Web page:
Thursday, April 19, 2012

It's best not to watch my process

You know those beautiful blogs from women who seem to effortlessly pull off beautiful crafts with their children who are perfectly groomed, all while taking lovely photographs capturing the entire amazing process? I always wonder how they appear to have such tranquil, uninterrupted lives. Are they magicians? Do they lock their doors so no one thinks they are home? Do they live far from civilization where solitude is the norm? Well, I am not one of those women. I suppose I could post pictures, cropping out certain details, but the truth is, this is how craft time goes at our house....

It's 3 p.m. on a glorious afternoon and my children and I go outside to make clothespin people for our Easter decorations. We need to make 12 disciples, one angel, one Jesus and four women. Good times. Rachel has called dibs on the women and Jonah has claimed Jesus.

At 3 p.m. we sit in the sun. It's hotter than we thought and by 3:15 we are baking. I am tired already because three children asking for different fabric at the same time has overwhelmed me. My poor iced coffee that I made is just melting as I watch.

3:20 p.m. Lucy emerges from her nap. Pantless in the front yard. Luckily the neighbors aren't surprised - they've seen this before. Still I *try* to promote modesty even in two year olds, so I shuffle her into the house to get dressed.

3:30 p.m. We have moved to the shade. Mary is almost finished, Jesus has two faces (one will be colored over with hair soon) and Henry is deciding if his person should be Peter or John. We settle on Peter.

3:35 p.m. The neighbors come out to play basketball. All boys and Lucy abandon the project. Rachel continues and makes another woman. I am trying to channel my inner Padre Pio and help children cross the street while also helping Rachel with the hot glue gun.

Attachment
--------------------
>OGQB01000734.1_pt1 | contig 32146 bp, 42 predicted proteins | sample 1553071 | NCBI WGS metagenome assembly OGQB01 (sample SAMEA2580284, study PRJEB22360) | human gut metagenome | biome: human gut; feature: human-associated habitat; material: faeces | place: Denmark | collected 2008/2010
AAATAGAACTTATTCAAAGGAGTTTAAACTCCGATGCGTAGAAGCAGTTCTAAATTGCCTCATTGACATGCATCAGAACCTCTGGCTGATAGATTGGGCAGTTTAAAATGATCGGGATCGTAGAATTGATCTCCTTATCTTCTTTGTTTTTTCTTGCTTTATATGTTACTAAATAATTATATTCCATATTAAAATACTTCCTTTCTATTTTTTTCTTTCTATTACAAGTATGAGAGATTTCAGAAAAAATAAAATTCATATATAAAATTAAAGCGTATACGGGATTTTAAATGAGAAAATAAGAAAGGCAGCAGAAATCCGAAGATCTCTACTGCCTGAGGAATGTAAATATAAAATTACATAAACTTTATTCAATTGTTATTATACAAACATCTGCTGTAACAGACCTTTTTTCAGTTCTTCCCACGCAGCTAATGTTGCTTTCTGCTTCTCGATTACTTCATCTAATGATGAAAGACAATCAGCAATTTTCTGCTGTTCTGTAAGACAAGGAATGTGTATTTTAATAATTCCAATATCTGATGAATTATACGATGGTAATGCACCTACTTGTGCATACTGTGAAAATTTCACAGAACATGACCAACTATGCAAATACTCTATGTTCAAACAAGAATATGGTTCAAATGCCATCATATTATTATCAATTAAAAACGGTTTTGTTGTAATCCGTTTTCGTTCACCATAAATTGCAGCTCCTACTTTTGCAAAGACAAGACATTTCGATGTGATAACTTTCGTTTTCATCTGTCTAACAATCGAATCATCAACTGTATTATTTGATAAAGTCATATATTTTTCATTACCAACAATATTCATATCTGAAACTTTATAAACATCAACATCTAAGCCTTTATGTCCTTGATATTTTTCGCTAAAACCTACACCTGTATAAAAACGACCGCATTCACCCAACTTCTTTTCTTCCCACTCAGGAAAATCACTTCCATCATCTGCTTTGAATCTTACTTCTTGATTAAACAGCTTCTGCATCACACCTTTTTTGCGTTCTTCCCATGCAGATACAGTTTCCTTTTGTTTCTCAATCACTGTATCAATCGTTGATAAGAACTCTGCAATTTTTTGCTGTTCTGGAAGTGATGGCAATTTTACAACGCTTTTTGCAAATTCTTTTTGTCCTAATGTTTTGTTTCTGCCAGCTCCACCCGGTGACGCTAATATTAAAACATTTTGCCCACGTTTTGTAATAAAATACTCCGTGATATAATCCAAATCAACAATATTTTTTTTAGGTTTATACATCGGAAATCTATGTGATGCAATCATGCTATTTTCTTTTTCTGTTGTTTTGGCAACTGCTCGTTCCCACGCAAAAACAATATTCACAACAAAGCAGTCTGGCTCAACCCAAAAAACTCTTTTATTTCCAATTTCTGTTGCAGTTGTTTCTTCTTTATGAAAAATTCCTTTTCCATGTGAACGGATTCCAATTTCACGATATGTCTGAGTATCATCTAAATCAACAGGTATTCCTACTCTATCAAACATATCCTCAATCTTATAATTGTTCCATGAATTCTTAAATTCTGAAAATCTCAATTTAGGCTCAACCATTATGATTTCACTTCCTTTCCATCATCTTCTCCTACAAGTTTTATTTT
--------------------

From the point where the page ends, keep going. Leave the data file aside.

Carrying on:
3:45 p.m. Rachel leaves to play basketball. I put the supplies in a chair to save for later.

By 4:30 p.m. we have all come home, hot, tired and hungry. We must clean up the mess, start dinner and clean up ourselves. And we aren't finished with our people. This is setting up to be a sparsely attended Easter morning.

Between 4:30 and 5:30, I receive eight phone calls, two doorbell rings, pick up a screaming child three times and help complete one more woman and one angel.

By the time Gary arrives, we have scooped up all the supplies and cleaned up the kitchen. The table is set and we are ready to display our artistic, yet incomplete, creation.


It is now several weeks later. Easter is over, we celebrated with joy. We are finally finished with our project but I have not taken a single photo. Know this though.... right now my kitchen is clean and so are my children. We have handcrafted a hands-on learning tool and I am a super mother. (Two of the four are true, but there are no pictures to prove which ones, so you will just have to guess....)


  1. I understand. I only photograph my solo projects, and then only if I remember. We'd need a video of the stuff done with the kids, and that's only because what goes on is unbelievable unless you see it yourself! I think the super mother part is true:)

  2. Ah, I love your posts Molly! You're good; I gave up on crafts with kids awhile ago.